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The Vectrex is a vector based video game console that was developed by Western Technologies/Smith Engineering in 1982.

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Vector display has collapsed into a single vertical line.

I found a Vectrex for 10 bucks at a local swap meet! Score! But wait, it can't be that easy right?

When I fire up the unit the Vector display has collapsed into one single vertical line in the center of the Screen. This would seem to indicate that the beam emitter is not drawing vector lines on the X-axis.

I've done some research and found this service manual online and trouble shooting guide online:

I've cracked the system open and reseated all of the ICs as the trouble shooting guide indicated that the sort of trouble I was having might be related to "IC Creep". I'm not that technically inclined, so maybe somone here can take a look and come up with some additional suggestions.

Any ideas?

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Finally got around to cracking this baby open again and adjusting / cleaning the potentiometer. No luck. It's really too bad because I found a copy of scramble over the weekend and was really hoping to get it up and running on the old girl.


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Soluzione Prescelta

First off, A little SAFETY message since this console has high voltage present in it.


Working on equipment with CRT high voltages can be FATAL. YES, FATAL. Be sure to know where the danger area is located on your equipment and take precautions to avoid electrocution and/or shorting out the high voltage supply. Avoid wearing anything conductive (watches, rings, bracelets) and be sure to use insulated tools to protect against unintentional electrical shock. I take no responsibility for injury resulting from trying to troubleshoot your equipment based on my recommendations in the response. YOU HAVE BEEN WARNED.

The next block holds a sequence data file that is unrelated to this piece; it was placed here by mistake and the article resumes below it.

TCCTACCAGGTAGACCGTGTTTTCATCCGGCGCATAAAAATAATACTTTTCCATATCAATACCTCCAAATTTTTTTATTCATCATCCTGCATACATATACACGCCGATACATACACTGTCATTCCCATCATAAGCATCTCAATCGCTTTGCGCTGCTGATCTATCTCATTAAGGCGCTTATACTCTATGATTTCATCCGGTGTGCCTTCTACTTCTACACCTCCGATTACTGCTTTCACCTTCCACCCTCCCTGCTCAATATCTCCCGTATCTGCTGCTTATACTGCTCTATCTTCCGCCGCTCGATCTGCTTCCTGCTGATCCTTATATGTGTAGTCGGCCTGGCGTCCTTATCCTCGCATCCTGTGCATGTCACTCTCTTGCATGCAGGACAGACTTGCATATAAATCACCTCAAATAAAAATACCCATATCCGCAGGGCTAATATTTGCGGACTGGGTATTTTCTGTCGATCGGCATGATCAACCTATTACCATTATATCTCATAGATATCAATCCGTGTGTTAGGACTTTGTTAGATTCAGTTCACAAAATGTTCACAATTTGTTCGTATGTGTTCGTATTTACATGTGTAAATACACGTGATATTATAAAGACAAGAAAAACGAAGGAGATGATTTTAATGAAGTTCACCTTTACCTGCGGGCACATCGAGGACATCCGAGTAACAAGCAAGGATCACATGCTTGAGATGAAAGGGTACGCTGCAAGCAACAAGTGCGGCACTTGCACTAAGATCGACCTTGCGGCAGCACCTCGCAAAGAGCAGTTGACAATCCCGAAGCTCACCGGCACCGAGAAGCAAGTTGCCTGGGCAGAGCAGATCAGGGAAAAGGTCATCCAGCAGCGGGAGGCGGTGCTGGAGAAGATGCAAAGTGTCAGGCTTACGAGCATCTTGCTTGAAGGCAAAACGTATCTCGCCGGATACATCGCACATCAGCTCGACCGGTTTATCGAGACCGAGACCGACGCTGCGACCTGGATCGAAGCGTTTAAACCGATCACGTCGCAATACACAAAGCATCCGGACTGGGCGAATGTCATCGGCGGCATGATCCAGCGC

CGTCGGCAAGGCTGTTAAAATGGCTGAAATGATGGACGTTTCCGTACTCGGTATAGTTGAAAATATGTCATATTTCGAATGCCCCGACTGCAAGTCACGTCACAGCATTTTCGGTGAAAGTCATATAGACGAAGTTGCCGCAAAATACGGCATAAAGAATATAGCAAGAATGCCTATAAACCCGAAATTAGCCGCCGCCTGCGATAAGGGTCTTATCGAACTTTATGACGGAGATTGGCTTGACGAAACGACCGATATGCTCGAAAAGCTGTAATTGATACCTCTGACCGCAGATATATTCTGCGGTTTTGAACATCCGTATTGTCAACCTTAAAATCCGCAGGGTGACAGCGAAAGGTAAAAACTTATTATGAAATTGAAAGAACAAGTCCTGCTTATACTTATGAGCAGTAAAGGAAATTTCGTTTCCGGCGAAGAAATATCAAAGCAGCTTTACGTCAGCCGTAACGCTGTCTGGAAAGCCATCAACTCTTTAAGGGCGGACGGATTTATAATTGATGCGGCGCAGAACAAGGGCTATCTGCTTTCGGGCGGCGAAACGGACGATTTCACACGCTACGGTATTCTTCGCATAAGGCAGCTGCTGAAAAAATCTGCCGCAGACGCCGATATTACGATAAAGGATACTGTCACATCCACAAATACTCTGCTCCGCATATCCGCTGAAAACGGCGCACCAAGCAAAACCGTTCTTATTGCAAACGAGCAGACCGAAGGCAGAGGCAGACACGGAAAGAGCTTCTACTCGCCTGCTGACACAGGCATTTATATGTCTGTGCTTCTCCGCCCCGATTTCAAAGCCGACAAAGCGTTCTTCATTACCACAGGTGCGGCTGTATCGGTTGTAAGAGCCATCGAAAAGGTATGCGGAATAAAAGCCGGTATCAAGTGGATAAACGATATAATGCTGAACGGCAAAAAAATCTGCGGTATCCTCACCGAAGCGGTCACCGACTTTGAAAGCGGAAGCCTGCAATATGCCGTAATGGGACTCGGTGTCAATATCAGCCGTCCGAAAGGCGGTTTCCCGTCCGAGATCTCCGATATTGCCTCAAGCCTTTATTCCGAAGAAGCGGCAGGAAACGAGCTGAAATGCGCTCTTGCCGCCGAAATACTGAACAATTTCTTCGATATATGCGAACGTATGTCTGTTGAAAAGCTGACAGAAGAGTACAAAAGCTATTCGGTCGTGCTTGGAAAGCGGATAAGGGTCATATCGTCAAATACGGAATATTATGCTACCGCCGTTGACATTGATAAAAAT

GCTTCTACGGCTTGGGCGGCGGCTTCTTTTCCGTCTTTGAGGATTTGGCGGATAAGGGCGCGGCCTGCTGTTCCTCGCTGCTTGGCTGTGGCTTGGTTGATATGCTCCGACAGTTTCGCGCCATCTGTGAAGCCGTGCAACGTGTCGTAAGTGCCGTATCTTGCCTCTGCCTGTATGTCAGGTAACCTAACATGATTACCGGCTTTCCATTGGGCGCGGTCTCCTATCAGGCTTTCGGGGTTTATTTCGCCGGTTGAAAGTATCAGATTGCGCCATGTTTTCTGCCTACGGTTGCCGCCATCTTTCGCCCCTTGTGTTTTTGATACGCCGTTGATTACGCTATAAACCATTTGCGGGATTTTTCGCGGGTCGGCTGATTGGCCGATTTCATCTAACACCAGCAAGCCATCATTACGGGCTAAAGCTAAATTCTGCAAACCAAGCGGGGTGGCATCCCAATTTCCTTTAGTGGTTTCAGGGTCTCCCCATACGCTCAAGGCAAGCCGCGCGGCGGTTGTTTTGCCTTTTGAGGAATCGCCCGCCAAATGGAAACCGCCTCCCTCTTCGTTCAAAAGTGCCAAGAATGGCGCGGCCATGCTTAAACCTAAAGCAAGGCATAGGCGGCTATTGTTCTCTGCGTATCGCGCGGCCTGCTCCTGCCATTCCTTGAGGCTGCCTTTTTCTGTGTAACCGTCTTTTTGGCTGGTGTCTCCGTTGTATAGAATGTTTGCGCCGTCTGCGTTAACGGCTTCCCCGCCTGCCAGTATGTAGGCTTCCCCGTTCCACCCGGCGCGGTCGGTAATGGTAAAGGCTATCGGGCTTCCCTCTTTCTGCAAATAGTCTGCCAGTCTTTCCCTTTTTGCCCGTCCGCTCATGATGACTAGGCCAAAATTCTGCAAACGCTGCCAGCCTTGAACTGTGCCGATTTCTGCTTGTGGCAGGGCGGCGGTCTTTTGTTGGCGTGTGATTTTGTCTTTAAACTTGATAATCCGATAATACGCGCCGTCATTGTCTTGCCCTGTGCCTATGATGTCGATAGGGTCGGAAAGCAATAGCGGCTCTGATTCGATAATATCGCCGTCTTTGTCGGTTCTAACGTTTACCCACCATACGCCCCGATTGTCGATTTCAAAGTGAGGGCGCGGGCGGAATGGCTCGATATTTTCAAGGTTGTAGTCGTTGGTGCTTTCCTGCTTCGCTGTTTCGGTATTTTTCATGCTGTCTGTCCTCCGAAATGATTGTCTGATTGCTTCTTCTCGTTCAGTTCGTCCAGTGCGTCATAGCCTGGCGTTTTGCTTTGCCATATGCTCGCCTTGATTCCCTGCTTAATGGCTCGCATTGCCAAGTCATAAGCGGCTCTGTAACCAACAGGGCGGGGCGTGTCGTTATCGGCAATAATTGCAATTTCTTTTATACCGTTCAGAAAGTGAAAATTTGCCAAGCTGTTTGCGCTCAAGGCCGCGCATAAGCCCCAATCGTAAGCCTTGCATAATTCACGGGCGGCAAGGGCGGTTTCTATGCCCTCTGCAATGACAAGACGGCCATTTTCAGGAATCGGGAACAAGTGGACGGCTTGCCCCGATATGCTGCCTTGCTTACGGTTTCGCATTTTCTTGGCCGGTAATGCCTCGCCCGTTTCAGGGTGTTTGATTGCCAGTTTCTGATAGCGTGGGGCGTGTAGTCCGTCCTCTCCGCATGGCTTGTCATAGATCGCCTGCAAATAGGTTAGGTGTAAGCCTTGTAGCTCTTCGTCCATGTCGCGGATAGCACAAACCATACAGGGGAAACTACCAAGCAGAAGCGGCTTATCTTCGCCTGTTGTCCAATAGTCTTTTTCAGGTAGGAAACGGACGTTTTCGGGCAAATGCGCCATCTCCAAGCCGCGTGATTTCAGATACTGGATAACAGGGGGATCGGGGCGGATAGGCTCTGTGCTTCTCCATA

Tools needed for this repair:


  • A copy of the schematics (already provided by the requester )
  • An oscilloscope (strongly recommended)
  • A non-conductive screwdriver for the X Size deflection potentiometer
  • A voltmeter

Troubleshooting your Vectrex issue:


The quickest thing to check is to see if you are getting horizontal deflection signal from the game board before it reaches the monitor. This is on PIN 1 of IC302. If you don't have signal, there is DAC problem (not covered by this response). If you do have signal, the steps are to use a oscilloscope probe while tracing the signal to its eventual output at the deflection yoke.

Take a look at the posted schematics. (specifically pages 33 and 35). Based on you information, the following components are in the signal chain until the output at the X Deflection Coil.

IC305 (pins 11 input, 10 output) -> IC303 (pin 11 input, pin 14 output) -> x-size potentiometer -> Q402 JFET (pin S in, Pin D out) -> IC401 (Pins 8,9,10)

Possible bad news


If you have signal all the way to the output, the worst possible scenario would be if the deflection yoke was burned open. If this is what happened, you are going to need to part out another dead Vectrex to source a new monitor yoke - or just do a monitor swap from a donor machine with a dead logic board. Getting small X-Y black and white monitor yokes is going to be impossible unless you find someone to wind them up for you. (EXPENSIVE)

There is hope